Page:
While Robert Downey Jr. may be better known for his take on the legendary Sherlock Holmes, the better version may be on the small screen in Benedict Cumberbatch’s in the BBC series Sherlock. And oddly enough it may be the more cinematic version of the legendary detective when all is said and done.
Sherlock imagines the detective in a modern day setting. A bit of a recluse who takes on cases he finds interesting, he’s joined by his roommate Watson (Martin Freeman). Watson is a returning veteran from Afghanistan who meets Sherlock through a mutual friend, eventually rooming together at 221B Baker St. owned by Mrs. Hudson (Una Stubbs). Watson tracks their various cases through his blog, of course, and Sherlock is the quirky (slightly Aspergerian, even) detective for whom he writes about their various cases. The series, broken up into three 90 minute episodes, follows modern retellings of famous tales from Sir Arthur Conan Doyle modernized.
The second season follows three in particular: “A Scandal in Bohemia” is turned into “A Scandal in Belgravia,” “The Hounds of Baskerville” came from “The Hound of the Baskervilles” and “The Reichenbach Fall” was inspired by “The Final Problem.” The series is remarkably faithful to the Doyle series, as well, as all of the little details from the book series the television series gets correct. If you’re a fan of the book series the attention to detail is refreshing for a change.
What is fascinating about the series is that this isn’t broken up into various episodes. Its three long form episodes that are entirely self-contained; you don’t need to watch any of the other episodes from this season or last to be able to watch an episode of this season and be able to follow along. While one imagines it’s easier to shoot that way, as both Freeman and Cumberbatch are regular working actors in film and television, it also makes the episodes that much more engaging. There’s a creative freedom to it, one imagines, in that you’re creating essentially a miniature film each time as opposed to a television episode.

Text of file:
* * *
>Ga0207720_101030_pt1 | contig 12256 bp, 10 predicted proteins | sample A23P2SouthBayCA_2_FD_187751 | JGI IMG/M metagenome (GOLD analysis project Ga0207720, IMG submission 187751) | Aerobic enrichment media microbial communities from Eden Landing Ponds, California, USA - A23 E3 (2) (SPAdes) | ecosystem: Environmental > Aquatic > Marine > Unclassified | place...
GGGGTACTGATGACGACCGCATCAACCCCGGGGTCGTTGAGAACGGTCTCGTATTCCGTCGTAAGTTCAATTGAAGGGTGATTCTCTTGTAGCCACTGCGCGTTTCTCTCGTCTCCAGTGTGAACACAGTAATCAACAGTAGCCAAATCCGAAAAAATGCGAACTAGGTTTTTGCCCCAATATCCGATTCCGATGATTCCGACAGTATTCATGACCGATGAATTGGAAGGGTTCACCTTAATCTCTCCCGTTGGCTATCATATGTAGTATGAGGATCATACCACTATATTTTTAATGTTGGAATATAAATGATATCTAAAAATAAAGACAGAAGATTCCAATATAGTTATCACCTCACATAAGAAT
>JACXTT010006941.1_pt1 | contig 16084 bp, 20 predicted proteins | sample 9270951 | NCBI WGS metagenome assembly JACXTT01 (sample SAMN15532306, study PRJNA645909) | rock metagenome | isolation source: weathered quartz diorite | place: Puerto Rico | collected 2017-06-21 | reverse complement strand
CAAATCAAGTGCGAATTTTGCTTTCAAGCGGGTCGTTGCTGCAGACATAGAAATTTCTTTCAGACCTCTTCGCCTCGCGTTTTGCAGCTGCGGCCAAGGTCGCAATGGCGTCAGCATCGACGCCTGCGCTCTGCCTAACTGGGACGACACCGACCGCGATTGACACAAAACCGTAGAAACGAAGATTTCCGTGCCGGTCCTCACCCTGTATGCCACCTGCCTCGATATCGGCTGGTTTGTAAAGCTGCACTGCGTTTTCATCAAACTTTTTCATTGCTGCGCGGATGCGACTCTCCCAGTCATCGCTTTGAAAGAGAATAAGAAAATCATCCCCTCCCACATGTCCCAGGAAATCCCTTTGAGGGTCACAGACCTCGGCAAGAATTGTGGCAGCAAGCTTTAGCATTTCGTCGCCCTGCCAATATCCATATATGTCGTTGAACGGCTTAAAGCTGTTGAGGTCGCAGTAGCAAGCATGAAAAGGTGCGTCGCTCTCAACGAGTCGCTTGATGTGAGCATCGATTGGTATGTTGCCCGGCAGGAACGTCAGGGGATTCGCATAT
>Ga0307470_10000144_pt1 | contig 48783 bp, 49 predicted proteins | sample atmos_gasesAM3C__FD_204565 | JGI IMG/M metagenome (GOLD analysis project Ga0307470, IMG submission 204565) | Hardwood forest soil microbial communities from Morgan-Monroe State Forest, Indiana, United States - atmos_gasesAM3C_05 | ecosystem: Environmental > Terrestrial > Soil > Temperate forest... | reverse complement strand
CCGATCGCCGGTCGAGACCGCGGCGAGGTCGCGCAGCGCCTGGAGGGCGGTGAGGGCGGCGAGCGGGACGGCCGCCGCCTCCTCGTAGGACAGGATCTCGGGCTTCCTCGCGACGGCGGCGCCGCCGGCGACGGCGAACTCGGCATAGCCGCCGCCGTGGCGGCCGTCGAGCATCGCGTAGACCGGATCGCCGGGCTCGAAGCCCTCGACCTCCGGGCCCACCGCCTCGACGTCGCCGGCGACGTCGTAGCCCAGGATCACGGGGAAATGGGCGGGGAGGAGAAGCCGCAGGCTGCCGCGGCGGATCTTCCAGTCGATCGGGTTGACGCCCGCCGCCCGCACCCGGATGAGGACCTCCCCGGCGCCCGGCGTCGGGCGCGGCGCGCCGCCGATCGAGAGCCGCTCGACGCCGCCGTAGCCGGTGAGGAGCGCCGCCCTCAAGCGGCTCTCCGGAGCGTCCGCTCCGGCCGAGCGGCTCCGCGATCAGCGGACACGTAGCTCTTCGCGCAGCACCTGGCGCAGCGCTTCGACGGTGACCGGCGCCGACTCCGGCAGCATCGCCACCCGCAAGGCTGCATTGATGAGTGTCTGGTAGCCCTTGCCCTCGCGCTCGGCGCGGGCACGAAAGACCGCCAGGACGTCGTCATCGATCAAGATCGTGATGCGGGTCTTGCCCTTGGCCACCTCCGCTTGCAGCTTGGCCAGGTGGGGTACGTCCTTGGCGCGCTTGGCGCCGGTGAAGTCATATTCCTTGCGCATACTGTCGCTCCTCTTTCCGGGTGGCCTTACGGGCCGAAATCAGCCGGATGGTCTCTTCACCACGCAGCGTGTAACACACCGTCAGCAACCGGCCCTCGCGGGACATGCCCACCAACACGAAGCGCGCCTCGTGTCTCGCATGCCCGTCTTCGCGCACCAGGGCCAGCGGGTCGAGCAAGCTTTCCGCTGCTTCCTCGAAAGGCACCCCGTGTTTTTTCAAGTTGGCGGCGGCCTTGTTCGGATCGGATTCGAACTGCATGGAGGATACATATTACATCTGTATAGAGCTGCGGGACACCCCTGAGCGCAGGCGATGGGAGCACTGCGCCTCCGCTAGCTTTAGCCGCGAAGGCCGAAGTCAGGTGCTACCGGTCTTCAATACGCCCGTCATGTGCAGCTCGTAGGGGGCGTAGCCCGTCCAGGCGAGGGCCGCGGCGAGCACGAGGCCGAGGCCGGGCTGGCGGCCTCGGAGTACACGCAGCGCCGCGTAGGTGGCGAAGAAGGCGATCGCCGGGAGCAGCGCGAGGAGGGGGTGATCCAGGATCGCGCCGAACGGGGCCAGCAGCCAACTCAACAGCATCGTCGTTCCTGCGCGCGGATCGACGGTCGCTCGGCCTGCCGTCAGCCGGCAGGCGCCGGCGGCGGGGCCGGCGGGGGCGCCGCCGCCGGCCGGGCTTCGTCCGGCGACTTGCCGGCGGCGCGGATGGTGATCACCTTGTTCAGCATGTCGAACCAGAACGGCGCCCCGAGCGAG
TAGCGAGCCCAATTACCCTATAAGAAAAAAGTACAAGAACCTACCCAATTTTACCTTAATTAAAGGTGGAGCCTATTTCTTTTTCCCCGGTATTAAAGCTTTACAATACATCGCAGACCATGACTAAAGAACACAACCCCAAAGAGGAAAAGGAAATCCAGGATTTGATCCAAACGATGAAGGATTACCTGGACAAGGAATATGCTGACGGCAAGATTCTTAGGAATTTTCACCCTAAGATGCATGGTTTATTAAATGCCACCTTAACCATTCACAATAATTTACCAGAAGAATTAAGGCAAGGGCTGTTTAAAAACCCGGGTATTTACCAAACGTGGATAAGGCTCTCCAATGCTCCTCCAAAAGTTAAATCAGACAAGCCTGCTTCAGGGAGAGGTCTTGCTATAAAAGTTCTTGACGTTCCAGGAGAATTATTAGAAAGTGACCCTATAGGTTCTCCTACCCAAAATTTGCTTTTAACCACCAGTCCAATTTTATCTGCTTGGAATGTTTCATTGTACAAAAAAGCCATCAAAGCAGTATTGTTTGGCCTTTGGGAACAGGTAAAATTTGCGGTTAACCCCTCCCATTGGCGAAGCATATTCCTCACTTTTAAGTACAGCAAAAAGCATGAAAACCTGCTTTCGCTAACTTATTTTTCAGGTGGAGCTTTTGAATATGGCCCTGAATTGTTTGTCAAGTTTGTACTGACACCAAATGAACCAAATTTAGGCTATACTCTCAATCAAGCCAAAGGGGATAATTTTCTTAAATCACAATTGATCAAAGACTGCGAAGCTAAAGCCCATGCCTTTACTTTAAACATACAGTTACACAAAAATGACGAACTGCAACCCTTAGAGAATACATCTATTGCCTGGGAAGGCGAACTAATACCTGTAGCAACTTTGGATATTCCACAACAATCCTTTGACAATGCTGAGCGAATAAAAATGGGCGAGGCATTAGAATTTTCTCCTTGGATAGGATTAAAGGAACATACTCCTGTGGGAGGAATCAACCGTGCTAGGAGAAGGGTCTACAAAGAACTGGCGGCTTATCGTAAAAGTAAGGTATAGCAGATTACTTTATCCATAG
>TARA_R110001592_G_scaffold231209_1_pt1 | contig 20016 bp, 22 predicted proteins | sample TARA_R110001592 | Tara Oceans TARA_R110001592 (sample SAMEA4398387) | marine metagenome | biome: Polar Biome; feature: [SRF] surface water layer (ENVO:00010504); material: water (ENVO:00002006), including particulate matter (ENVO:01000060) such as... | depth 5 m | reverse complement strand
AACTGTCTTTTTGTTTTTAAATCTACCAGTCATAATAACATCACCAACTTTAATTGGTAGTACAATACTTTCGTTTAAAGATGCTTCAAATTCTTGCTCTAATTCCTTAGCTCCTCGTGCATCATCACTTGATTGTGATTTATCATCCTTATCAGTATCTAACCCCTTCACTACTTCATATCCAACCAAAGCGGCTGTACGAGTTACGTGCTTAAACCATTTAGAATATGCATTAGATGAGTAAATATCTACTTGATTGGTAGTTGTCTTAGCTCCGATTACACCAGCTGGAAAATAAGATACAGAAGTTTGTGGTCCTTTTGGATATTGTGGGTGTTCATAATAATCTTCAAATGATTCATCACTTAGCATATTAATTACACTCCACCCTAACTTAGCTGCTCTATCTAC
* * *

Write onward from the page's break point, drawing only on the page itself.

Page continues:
What carries the series, though, is the chemistry between Cumberbatch and Freeman. Both of Guy Ritchie’s films have had strong chemistry, enough to overcome pedestrian plots, and Sherlock is what that particular film series would be like if the writing was stronger. While Cumberbatch and Freeman have just as good chemistry as Downey and Jude Law, of course, we have significantly more time with them as well. They latter may be the higher profile because of both films but one only imagines what these two could do with the sort of budget that Ritchie has for that franchise.
If you want an easy to digest action film, rent Sherlock Holmes and enjoy. If you want a great thriller that’s more Doyle than any adaptation of the detective in modern times, watch Sherlock instead.
There is Commentary on each episode as well as a generic Making Of piece as well.
Sherlock may fly under the radar as a BBC import but it’s well worth the viewing.
BBC presents Sherlock (Season 2). Starring Martin Freeman, Benedict Cumberbatch, Una Stubbs. Running time: 266 minutes. Not Rated. Released: May 22, 2012. Available at Amazon.com.
Tags: Benedict Cumberbatch, Martin Freeman, Robert Downey Jr, Sherlock Holmes